The priority issue confronting your school board is the need to close up to four schools because of declining enrollment. A common perception is that gentrification of Pasadena is materially changing the very nature of neighborhoods. Could you elaborate on the changes and the city going forward?


It certainly is becoming a less affordable city to live in. As a result, many families who were part of the public school system are moving to more reasonably priced communities, and that's roughly 2,300 students out of the school system. As a result, we lose nearly $18 million from the state.

The dynamics of our community are changing, and the perception of our school district has not improved significantly. So, the question is how can we afford to meet the growing needs of our young people? One of the things that I suggested to our city manager is that we look at the issue of maybe a tuition that could be imposed on those who use the school district.

Private schools usually charge between $6000 to $10,000 a year and even if we get a modest number like $500 a year per child, that would generate in excess of $10 million a year. That money could then be used to go back in the classrooms, but in some instances it's just not going to work for some families because they're just not going to afford even $500. So, we have to look maybe to fundraising where major corporations contributions can be clearly measured. Where the resources would go directly toward assisting children supplementing their education.

The focus would be on the school district getting its financial house in order, making adjustments to how they presently spend the money, and looking at ways of generating new revenue. I think just closing schools is too easy a solution, and it's rather draconian. To the larger issue of enrollment, the lack of affordable housing is an indicator on what's happening and what's causing families to have to leave our city.

You've had as one of your city council priorities affordable housing, for precisely the reasons you've just described. Is it being built? Can Pasadena accommodate affordable housing?

One of our challenges is that we're a fully built-out city. We don't have a lot of open area for new housing. The school district has a number of properties; I know they're looking at one surplus property that could be used for construction of housing. Generally speaking, we have an inclusionary housing ordinance that I think is making a significant difference, but the problem has gotten to be so significant – and it's not just in Pasadena – that you feel like you're at the beach digging in the sand but as soon as you have something dug, a wave comes along and fills it back up.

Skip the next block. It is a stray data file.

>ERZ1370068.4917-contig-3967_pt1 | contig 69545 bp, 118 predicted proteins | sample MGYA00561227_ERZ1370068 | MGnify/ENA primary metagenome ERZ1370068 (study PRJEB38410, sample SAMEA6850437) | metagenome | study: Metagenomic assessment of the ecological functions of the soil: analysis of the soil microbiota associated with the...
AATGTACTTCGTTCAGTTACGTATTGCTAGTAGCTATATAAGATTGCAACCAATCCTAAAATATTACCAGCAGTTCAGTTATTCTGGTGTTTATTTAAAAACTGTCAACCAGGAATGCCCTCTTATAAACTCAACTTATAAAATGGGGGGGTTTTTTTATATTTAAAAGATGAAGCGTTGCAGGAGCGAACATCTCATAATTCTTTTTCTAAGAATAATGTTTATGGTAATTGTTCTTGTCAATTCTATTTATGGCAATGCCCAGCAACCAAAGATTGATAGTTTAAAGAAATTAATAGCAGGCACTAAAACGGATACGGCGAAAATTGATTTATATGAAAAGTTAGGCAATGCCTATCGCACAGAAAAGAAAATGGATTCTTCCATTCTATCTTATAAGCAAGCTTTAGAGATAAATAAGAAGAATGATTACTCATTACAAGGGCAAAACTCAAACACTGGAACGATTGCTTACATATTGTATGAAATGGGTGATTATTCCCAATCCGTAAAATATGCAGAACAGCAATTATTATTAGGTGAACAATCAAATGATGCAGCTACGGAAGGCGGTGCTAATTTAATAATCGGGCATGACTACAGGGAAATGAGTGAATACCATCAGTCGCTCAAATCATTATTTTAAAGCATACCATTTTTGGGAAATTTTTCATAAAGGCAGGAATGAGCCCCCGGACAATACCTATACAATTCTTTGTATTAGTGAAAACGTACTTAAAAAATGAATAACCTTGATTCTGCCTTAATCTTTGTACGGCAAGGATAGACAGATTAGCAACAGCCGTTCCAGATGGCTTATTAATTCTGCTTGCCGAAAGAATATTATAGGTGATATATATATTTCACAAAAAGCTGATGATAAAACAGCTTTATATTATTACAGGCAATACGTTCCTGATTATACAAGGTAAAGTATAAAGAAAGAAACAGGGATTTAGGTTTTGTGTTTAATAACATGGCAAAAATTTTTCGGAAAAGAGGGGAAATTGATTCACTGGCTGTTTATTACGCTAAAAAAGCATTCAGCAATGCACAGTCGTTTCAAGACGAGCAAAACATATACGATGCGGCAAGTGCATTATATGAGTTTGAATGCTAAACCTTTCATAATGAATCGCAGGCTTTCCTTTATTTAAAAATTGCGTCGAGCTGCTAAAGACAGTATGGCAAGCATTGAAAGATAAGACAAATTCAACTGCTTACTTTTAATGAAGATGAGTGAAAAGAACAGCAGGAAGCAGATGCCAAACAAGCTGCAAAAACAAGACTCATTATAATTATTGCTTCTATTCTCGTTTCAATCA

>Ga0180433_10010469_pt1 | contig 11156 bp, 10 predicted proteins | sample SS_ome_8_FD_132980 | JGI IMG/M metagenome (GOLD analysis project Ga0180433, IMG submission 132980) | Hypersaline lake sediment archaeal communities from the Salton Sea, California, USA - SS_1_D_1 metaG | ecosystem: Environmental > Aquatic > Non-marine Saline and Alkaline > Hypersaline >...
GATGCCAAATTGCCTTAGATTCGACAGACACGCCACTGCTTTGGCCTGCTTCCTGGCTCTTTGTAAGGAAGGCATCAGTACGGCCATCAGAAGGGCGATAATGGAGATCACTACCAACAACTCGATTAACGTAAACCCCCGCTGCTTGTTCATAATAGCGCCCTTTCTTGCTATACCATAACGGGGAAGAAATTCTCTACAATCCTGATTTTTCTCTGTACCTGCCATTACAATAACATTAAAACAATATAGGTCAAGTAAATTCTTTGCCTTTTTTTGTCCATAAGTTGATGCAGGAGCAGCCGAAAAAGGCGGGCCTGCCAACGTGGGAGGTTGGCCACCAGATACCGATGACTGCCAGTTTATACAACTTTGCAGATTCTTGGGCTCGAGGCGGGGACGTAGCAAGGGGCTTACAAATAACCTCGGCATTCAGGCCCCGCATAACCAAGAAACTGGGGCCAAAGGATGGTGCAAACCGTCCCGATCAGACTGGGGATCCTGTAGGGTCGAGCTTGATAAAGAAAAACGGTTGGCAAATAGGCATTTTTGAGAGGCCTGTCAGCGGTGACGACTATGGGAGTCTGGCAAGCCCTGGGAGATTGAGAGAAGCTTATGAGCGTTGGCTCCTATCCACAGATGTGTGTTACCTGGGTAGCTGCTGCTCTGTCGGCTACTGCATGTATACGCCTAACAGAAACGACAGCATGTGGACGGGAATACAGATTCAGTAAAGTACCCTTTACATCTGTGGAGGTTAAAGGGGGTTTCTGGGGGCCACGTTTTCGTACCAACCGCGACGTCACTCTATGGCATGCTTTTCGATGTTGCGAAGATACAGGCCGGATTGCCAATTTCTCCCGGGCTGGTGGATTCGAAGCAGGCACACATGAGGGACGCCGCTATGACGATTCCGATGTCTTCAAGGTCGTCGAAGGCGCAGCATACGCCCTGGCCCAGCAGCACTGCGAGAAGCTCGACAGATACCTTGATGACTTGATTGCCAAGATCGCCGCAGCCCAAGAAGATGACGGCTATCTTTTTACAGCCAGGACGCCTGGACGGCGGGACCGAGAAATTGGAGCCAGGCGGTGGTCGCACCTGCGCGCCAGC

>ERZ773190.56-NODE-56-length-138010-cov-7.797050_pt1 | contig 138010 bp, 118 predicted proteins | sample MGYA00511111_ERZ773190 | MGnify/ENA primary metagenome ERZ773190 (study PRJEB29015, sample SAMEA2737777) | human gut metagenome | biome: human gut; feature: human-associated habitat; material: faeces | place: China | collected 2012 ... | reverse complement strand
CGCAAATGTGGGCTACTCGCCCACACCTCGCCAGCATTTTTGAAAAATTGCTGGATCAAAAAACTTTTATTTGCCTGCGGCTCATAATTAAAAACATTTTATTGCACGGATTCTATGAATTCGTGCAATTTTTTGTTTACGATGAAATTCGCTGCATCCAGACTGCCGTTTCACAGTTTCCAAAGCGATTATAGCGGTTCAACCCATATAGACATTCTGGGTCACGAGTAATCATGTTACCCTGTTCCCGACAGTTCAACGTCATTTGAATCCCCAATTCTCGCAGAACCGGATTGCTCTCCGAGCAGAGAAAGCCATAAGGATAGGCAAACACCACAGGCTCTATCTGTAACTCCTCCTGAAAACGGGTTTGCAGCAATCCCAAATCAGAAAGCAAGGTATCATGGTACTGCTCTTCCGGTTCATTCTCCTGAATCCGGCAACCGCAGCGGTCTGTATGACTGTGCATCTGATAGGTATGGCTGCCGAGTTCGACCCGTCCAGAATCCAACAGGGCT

We're going to do the best that we can and we're going to continue to look at creative ways to address this issue. The city owns property that we are going to try to offer up along with housing credits and tax credits to create incentives for developers coming to our city to build affordable housing. We have a large in-lieu fee that has generated somewhere in excess of $10 million dollars, and we just need to figure out how to best leverage it to not just take it and put it into one project or two or three.

We're looking at density bonuses as another way of encouraging affordable housing and looking at areas of our downtown like East Colorado Blvd. as opportunity zones or areas where they're in need of revitalization. It's a tough issue to get our arms around but we're working really hard, and I think we've been more creative and more successful than most cities in trying to make a difference.

You just commented on the City of Pasadena's penchant for creative solutions. The City relies on professionals like your city manager and police chief, whose tenures are now approaching a decade, the upper range of the lasting power of most people in these senior positions. How do you attract and retain top-quality people in your public administration positions in Pasadena?

That's a good question. I think we have outstanding people, and I think they're a good fit for the city. I believe that they understand the dynamics of our form of government and the commissions and roles of the neighborhood associations that play in the dynamics of our policy-making.

I think that they've put together a responsive staff that understands our community and how to encourage growth and development that recognize that our policies have to be set in such a way that our city isn't overrun with growth and development.

The city manager supports a system that allows opportunity for upward mobility. So even if we find ourselves looking at transition issues down the road, we've done a great job of bringing in talented people, giving them an environment to grow, compensating them appropriately, and challenge their ability to come up with cutting-edge solutions.